Monks at the Manor Department Store

I wandered into the Manor department store at Lugano for a sandwich at the downstairs café and as I sat there nibbling absentmindedly, I noticed Buddhist monks huddled in a circle.  So quiet and intent, they almost seemed non-existent in this world where speakers blared rock music punctuated with announcements about the latest hot item at fifty percent off.  The monks were set off in a corner, behind the souvenirs of Swiss memorabilia – red t-shirts with white crosses, Alpine pictures, stuffed Swiss milk-cows, and they seemed kind of on a shelf too, elevated about a meter off of the ground, as if one might be able to purchase one and take him home for a taste of tranquility or a whiff of peace.

 

            Dressed in their wine colored robes with saffron sashes and bare shoulders, they blended in with the other colorful items of stationary and paints vying for my attention.  My eye almost passed them over, but a man with a leather jacket (who I had to share a table with), stared at them intently.  When a young monk’s timeless eyes met mine, I felt elated and yet I also wanted to laugh at the contrast between him and this nirvana for shoppers.  In the heart of this temple of consumerism, the management had created a mini-temple where seven monks intensely focused on doling out miniscule quantities of various colored sands through conical metal tubes to create an intricate and delicate sand mandala.

 

            A few people with crossed arms peered at the monks and studied the site with the patience of Internet users who expect the image to appear immediately.  The lack of speed moved them on to the next item on their mental shopping lists.  Creating the sand mandala required an entire week from nine until six and then on Saturday the unthinkable happened – the dissolution.  The completed mandala about three and a half meters square was consecrated with mantras and rituals and their beautiful work of art, a whole week’s worth of work by seven devoted people was whisked away with the flick of a brush – a Buddhist reminder of impermanence.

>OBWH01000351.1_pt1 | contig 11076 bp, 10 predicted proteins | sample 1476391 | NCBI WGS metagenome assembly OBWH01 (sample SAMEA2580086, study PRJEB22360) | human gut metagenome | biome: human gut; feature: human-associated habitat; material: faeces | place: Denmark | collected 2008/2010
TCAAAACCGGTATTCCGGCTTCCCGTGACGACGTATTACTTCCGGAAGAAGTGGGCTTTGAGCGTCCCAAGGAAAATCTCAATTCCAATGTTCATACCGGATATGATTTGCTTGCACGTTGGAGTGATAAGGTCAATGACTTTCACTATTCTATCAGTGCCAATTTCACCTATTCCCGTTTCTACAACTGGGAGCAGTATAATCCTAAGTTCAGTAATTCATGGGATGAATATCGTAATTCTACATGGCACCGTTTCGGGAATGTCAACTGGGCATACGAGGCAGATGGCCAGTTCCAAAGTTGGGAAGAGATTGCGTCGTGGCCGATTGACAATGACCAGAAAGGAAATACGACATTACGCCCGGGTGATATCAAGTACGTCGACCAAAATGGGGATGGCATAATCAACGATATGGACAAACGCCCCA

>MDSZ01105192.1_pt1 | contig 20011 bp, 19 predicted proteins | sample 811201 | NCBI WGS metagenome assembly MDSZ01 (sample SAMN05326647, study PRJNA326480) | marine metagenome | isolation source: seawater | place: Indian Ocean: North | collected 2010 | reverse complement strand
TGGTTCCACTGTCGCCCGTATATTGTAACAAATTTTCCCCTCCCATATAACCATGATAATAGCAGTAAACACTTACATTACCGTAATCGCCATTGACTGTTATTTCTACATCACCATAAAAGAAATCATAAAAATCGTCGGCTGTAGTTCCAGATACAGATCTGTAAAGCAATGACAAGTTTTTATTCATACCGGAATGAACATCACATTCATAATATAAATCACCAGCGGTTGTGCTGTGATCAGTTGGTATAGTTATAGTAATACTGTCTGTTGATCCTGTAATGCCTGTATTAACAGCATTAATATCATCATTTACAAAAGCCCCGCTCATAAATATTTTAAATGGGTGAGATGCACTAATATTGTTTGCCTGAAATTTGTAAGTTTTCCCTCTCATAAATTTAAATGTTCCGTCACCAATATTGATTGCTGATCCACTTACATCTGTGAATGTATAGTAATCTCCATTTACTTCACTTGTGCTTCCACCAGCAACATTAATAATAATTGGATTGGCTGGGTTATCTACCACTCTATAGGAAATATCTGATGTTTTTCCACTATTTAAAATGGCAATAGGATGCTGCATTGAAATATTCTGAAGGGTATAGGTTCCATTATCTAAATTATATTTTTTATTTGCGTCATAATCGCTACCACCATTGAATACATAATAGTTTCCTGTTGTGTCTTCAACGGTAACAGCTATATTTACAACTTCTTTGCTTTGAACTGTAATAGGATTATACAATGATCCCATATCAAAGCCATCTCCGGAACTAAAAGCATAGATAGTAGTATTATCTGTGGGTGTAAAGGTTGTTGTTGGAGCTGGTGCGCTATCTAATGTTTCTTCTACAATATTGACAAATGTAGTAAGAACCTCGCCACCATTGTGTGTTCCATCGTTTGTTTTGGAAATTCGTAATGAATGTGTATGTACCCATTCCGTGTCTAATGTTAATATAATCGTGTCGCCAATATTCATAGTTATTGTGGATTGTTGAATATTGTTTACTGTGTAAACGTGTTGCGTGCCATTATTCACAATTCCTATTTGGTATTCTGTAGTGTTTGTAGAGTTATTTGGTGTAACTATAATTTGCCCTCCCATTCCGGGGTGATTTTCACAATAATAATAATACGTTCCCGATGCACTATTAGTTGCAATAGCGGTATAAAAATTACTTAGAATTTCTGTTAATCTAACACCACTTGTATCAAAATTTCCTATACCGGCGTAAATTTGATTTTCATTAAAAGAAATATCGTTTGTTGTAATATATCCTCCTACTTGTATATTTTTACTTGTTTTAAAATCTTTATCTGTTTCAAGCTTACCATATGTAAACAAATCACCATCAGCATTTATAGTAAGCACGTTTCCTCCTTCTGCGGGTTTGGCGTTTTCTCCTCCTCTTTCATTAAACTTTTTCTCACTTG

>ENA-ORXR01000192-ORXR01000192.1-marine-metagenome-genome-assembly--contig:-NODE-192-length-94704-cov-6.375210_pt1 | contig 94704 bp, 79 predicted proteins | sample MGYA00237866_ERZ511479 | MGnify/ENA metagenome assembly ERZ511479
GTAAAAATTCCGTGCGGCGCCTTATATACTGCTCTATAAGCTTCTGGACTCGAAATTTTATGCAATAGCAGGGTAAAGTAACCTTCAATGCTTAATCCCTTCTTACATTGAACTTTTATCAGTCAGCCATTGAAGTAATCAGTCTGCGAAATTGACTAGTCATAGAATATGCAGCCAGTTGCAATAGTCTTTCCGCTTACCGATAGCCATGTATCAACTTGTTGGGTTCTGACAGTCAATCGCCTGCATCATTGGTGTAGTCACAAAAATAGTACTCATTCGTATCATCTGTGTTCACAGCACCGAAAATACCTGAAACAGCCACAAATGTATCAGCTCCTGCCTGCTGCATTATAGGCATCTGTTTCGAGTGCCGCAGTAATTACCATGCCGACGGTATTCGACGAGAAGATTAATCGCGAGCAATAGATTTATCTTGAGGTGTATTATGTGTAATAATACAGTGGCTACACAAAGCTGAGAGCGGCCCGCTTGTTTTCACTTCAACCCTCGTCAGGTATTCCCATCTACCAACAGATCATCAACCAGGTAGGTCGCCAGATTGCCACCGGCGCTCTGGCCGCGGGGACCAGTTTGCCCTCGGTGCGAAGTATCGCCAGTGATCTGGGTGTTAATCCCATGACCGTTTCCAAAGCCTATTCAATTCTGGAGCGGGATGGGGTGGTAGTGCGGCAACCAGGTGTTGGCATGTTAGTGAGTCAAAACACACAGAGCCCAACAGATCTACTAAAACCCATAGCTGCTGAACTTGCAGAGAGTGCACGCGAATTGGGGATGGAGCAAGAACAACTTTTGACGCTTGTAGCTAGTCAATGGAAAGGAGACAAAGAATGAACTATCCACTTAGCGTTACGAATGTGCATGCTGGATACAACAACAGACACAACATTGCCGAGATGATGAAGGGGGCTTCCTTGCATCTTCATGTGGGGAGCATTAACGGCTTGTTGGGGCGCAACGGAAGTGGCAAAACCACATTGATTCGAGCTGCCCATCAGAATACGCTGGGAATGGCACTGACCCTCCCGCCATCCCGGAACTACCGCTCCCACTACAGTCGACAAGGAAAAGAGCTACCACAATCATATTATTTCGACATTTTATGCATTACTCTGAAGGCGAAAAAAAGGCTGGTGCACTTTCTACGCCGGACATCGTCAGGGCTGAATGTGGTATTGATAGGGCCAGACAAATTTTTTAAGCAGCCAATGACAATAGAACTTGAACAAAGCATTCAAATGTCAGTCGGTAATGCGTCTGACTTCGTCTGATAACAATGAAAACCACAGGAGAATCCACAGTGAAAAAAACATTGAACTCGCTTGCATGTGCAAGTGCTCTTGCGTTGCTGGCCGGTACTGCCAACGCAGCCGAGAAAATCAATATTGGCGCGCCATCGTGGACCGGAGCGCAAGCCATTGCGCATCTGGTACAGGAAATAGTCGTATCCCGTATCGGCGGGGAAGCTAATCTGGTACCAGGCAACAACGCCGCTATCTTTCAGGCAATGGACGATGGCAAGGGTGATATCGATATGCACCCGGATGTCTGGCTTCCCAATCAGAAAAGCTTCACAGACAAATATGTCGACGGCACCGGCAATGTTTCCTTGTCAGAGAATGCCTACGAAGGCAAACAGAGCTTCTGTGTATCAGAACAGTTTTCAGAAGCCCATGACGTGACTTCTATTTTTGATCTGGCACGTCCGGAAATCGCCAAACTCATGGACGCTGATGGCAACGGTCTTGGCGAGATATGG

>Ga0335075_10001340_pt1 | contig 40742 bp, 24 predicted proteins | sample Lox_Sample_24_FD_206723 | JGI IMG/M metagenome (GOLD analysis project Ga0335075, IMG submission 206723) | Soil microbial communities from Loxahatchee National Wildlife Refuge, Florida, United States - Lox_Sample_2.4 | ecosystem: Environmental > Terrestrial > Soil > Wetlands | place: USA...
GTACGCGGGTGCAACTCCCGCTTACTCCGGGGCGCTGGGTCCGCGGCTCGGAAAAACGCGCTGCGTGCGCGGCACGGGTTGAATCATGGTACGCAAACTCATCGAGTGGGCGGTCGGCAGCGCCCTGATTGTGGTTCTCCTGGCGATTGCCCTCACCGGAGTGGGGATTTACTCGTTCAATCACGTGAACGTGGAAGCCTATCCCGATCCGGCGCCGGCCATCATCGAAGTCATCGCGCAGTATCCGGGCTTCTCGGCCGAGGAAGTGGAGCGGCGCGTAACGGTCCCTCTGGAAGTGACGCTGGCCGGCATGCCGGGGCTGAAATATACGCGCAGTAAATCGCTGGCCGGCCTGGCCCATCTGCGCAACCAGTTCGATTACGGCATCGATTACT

What lessons for writing did I take from them? 

 

Enjoy the process.  Their ritual seemed filled with joy.  This is important to remember when pulling words and ideas out of my brain sometimes seems akin to extracting teeth.

 

Be patient.  A work of art requires time and experience.  The monks drew out the basic structure for the mandala form, handed down to them for generations.  Writing a book may take months, years or generations.    

 

It’s not just about money.  The monks hoped for donations for their monastery, but their intent focused on creating a healing work of art that would benefit the people around them through up lifting thoughts of health and wholeness – a good aspiration for writing as well.    

 

Be in the present.  Their focus and care, despite the blaring speakers and the fairly indifferent shoppers, inspired me to continue to write with care and remain fully present in the moment, not rushing ahead to worry about the editors or looking back at time I might have wasted yesterday.

 

Stick to the schedule.  The monks committed to completing the exquisite work of art by the end of the week.   Despite the interruption of a child who disturbed a piece of it (and made local news), the monks finished on time.  It’s a good reminder to stick to schedules. 

Copyright: Debra Moffitt, 2008   www.debramoffitt.com

 

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